Our nation’s social safety nets fail to provide women with the support they need to have children and raise families in safe and healthy environments. The March of Dimes reports that more than two million women of childbearing age live in maternity care deserts where there is no hospital offering obstetric care, no birth center and no obstetric provider. Women in states with abortion bans are now nearly three times more likely to die during pregnancy or childbirth or soon after giving birth, according to a January 2023 report from the Gender Equity Policy Institute.
Some states that ban abortion have chosen not to expand Medicaid, which covers about 40 percent of all births and the majority of births for low-income families.
Even before the Supreme Court overturned Roe v. Wade, states with the most restrictive abortion laws had some of the worst maternal and child health outcomes in the country. In 2021, the United States had one of the worst rates of maternal mortality in the country’s history, according to a report from the Center for Disease Control and Prevention.
For Black women in the U.S, the maternal mortality rate is nearly three times higher than the rate for white women. In Mississippi, bipartisan legislation recently passed that extends postpartum Medicaid coverage for new mothers to one year after birth, a move that we applaud and that addresses the moral scandal that most new mothers in the state lose Medicaid coverage after sixty days.
We call on lawmakers to expand Medicaid; implement child tax credits that have proven to significantly decrease child poverty; support full, paid parental leave after the birth of a child; do more to help families cover the high cost of childcare; and ensure that workers are paid living wages. All of these policies are rooted in principles of solidarity, the dignity of work and the common good found in Catholic social teaching.
We recognize that even many of our own Catholic institutions are not doing nearly enough to support policies that help women, children and families flourish. Catholic institutions should be national models for paying just wages to our workers, offering comprehensive pre-and post-natal health insurance coverage, and guaranteeing fully paid parental leave after the birth of a child.
We end with an invitation for more Catholics and other people of faith to join us in our effort to create better public conversations about abortion and reproductive justice that reject tired labels and grapple with complexity.
Each of us have deeply personal and often different views about abortion, and we respect the fact that people of goodwill have sincere disagreements on these issues. By sharing our stories, convening dialogues and building new coalitions, together we can do our part to reject divisive culture wars and focus on uniting behind a comprehensive agenda that supports women and families.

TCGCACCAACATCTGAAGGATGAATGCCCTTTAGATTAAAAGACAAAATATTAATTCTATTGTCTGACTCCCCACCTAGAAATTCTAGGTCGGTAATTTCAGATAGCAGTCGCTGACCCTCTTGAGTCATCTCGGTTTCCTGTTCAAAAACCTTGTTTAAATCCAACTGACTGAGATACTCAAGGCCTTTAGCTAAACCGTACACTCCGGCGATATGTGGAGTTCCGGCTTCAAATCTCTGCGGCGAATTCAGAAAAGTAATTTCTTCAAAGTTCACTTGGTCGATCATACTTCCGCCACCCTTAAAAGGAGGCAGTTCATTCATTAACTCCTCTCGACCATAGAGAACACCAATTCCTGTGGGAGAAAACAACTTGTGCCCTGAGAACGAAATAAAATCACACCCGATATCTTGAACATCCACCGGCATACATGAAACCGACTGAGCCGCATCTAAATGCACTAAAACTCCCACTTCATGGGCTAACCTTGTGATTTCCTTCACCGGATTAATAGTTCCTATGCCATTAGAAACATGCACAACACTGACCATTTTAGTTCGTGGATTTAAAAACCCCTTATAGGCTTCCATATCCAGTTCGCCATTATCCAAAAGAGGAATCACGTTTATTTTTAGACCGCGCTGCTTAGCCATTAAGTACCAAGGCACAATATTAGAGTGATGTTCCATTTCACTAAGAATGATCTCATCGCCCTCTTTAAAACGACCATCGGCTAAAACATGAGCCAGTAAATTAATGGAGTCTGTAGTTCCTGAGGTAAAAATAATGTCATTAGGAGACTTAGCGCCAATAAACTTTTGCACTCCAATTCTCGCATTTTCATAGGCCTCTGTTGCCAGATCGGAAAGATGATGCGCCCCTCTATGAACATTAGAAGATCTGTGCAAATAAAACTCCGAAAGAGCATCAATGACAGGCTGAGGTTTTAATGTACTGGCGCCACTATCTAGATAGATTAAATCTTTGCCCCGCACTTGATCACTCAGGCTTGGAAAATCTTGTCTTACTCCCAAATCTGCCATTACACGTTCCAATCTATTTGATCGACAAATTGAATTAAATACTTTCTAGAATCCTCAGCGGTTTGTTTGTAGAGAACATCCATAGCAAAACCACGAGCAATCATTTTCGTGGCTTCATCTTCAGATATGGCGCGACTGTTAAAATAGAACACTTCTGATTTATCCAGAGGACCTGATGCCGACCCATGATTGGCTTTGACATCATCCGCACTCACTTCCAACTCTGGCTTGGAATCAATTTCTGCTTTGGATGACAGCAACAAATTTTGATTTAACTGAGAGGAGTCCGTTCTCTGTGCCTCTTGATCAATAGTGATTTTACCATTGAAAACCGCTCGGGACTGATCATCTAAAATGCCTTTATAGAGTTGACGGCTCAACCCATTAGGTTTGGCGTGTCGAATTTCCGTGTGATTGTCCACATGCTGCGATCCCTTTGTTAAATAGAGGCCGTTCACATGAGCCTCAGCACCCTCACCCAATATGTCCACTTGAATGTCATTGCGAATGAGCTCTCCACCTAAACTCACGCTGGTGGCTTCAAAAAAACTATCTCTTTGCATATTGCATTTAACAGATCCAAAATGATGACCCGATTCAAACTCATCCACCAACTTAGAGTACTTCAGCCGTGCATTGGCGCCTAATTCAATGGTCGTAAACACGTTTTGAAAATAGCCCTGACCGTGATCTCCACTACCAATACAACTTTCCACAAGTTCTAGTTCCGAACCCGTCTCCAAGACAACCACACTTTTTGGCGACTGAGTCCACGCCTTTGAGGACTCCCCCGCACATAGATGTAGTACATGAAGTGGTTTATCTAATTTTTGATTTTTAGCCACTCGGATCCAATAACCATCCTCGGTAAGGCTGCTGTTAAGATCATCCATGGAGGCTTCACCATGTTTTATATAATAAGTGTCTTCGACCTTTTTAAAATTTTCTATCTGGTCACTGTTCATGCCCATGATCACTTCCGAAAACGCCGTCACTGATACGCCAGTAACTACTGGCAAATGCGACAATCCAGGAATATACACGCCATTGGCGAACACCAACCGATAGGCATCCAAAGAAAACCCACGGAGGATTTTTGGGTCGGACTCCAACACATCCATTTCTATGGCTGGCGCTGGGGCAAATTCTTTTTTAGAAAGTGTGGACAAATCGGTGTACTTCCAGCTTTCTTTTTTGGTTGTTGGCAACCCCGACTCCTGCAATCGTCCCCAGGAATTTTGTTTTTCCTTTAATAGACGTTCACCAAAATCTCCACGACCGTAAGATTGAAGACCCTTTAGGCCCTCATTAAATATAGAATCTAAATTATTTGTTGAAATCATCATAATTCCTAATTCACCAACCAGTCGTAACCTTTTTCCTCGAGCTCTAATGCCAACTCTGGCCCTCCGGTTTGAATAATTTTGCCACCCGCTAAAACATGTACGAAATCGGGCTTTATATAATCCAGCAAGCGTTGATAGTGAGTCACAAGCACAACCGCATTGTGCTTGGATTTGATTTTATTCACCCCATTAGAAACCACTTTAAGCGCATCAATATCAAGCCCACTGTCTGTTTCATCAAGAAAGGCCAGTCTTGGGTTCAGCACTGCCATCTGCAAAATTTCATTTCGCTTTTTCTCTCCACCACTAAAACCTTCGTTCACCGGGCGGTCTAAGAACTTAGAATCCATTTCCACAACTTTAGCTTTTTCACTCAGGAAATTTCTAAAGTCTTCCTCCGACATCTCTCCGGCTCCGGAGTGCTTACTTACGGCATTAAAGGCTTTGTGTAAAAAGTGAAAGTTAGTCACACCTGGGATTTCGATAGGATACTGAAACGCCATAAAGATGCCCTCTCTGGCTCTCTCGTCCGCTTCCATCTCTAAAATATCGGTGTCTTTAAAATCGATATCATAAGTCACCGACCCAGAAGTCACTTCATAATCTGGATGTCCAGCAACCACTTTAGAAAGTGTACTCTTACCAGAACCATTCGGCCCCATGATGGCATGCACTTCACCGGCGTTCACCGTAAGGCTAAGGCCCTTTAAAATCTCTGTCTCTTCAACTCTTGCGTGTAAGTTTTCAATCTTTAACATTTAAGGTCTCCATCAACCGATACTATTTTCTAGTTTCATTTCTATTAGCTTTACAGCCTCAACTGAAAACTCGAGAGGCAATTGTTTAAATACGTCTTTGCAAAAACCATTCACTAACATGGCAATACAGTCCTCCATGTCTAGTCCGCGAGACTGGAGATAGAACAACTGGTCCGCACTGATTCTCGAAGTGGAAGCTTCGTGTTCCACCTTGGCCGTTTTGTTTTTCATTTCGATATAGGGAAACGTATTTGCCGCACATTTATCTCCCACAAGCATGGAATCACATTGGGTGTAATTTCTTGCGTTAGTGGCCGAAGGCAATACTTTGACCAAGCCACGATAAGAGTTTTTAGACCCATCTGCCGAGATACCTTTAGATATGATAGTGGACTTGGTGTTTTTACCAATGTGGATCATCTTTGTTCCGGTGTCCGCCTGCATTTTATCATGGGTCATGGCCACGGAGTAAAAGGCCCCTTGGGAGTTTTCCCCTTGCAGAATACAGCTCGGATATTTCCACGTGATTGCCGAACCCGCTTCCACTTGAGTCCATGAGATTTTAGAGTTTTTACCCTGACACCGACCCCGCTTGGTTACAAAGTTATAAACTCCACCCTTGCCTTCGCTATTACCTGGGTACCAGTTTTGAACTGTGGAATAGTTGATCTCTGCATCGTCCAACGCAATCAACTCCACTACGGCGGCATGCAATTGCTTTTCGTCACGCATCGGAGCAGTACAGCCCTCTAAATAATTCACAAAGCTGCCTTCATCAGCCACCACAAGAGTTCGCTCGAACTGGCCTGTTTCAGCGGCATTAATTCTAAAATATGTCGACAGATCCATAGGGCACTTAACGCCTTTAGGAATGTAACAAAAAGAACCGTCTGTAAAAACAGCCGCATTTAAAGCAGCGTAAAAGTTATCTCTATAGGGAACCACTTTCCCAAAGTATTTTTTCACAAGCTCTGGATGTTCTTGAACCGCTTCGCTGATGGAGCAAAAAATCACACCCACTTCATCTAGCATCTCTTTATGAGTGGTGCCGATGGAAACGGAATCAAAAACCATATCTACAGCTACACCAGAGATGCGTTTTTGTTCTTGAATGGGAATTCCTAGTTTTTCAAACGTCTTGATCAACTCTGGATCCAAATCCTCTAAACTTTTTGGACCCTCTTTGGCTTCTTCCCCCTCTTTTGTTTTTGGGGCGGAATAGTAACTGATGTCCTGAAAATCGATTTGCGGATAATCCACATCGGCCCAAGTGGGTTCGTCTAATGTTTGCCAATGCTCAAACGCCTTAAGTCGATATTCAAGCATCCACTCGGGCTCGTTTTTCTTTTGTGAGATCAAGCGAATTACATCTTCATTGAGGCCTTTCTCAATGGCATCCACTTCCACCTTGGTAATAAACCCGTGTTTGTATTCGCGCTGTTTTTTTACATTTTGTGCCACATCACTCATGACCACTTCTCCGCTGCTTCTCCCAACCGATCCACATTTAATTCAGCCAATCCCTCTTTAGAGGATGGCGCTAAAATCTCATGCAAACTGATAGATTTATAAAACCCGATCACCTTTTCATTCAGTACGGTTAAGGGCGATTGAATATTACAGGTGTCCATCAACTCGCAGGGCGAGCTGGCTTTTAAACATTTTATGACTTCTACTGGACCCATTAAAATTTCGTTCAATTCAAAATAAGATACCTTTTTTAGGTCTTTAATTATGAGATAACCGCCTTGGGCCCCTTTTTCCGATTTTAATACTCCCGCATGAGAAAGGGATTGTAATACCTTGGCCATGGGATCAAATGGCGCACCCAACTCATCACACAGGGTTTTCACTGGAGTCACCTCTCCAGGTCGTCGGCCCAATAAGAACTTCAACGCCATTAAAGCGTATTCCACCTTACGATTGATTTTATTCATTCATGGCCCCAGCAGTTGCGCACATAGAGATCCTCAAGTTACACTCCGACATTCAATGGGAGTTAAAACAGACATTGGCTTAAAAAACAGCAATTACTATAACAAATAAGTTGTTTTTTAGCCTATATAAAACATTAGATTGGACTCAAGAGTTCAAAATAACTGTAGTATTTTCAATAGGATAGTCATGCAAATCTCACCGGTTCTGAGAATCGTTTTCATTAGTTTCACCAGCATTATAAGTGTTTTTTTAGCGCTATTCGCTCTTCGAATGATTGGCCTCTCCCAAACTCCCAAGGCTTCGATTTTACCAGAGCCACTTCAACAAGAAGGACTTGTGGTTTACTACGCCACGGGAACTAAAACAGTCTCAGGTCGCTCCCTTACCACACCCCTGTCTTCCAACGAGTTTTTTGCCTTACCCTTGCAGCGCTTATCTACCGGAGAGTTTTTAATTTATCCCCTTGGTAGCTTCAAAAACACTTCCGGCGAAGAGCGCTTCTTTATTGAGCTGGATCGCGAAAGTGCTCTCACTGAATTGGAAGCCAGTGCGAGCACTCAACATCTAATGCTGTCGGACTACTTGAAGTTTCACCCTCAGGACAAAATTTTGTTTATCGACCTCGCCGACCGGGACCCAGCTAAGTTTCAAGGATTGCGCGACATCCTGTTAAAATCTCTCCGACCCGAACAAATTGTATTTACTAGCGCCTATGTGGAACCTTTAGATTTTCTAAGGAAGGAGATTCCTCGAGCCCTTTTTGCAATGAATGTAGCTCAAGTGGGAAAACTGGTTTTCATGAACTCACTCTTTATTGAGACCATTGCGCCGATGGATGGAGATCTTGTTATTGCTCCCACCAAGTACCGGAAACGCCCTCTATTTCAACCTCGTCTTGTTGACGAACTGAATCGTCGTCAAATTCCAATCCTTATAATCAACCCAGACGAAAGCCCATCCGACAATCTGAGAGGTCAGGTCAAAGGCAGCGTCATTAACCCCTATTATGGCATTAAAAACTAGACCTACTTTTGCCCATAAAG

Natalia Imperatori-Lee, Ph.D. professor and Chair, Religious Studies Director, Catholic Studies Program Manhattan College María Teresa (MT) Dávila, Ph.D. Associate Professor and Chair, Religious and Theological Studies Merrimack College Lisa Sowle Cahill Professor of Theology Boston College Jeanné Lewis Interim CEO Faith in Public Life Neomi De Anda, Ph.D. Associate Professor Department of Religious Studies Marianist Educational Associate (MEA) Human Rights Center Research Associate University of Dayton Past President, Academy of Catholic Hispanic Theologians of the United States Amy M. Doorley, M.A., M.S., P.C.C. Coordinator of Graduate Studies Department of Religious Studies University of Dayton Cecilia González-Andrieu Professor of Theology Loyola Marymount University Nancy Pineda-Madrid Professor and T. Marie Chilton Chair of Catholic Theology Loyola Marymount University Nicole M. Flores Associate Professor of Religious Studies Director of Health, Ethics, & Society Minor University of Virginia Jeannine Hill Fletcher Professor of Theology Fordham University Nancy Dallavalle Associate Professor of Religious Studies Special Assistant to the Dean of the College of Arts and Sciences Fairfield University Brenna Moore Professor, Department of Theology Fordham University M. Therese Lysaught, Ph.D. Professor Neiswanger Institute for Bioethics and Health Policy, Stritch School of Medicine Loyola University Chicago Pontifical Academy for Life Editor, The Journal of Moral Theology Kathleen Maas Weigert Professor Emerita, Department of Sociology Loyola University Chicago Hille Haker Professor of Catholic Ethics Loyola University Chicago Susan A. Ross, Ph.D. Professor of Theology, Emerita Loyola University Chicago Mariana M Miller, M.A. Assistant Dean for Continuing Education Institute of Pastoral Studies Loyola University Chicago Mollie Wilson O’Reilly Editor at Large, Commonweal magazine Marie Dennis Senior Program Director, Catholic Nonviolence Initiative Pax Christi International Emily Reimer-Barry, Ph.D. Associate Professor, Department of Theology and Religious Studies University of San Diego Susie Paulik Babka, Ph.D. Associate Professor of Theology and Religious Studies University of San Diego Karen Teel, Ph.D. Professor, Department of Theology and Religious Studies University of San Diego Mary Doak, Ph.D. Professor of Theology University of San Diego Elisabeth T. Vasko Associate Professor of Theology Duquesne University Jacqueline M. Hidalgo Professor of Latina/o Studies and Religion Williams College Christina R. Zaker, D. Min. Director, Field Education Assistant Professor of Pastoral Ministry Catholic Theological Union C. Vanessa White, OFS, D.Min. Associate Professor of Spirituality and Ministry Catholic Theological Union Kimberly M. Lymore, M.Div., D.Min. Director, Augustus Tolton Pastoral Ministry Program Catholic Theological Union Convener, Black Catholic Theological Symposium Michele Saracino Professor, Department of Religious Studies Manhattan College Stacy Davis Professor of Religious Studies and Theology Saint Mary’s College, Notre Dame IN Lisa Fullam, D.V.M., Th.D. Professor emerita, Moral Theology Jesuit School of Theology Santa Clara University Dolores L. Christie, Ph.D. Retired Executive Director Catholic Theological Society of America Kaya Oakes Continuing Lecturer College Writing Programs University of California, Berkeley Kate Ward Assistant Professor of Theology Marquette University Colleges and universities are included for identification purposes only.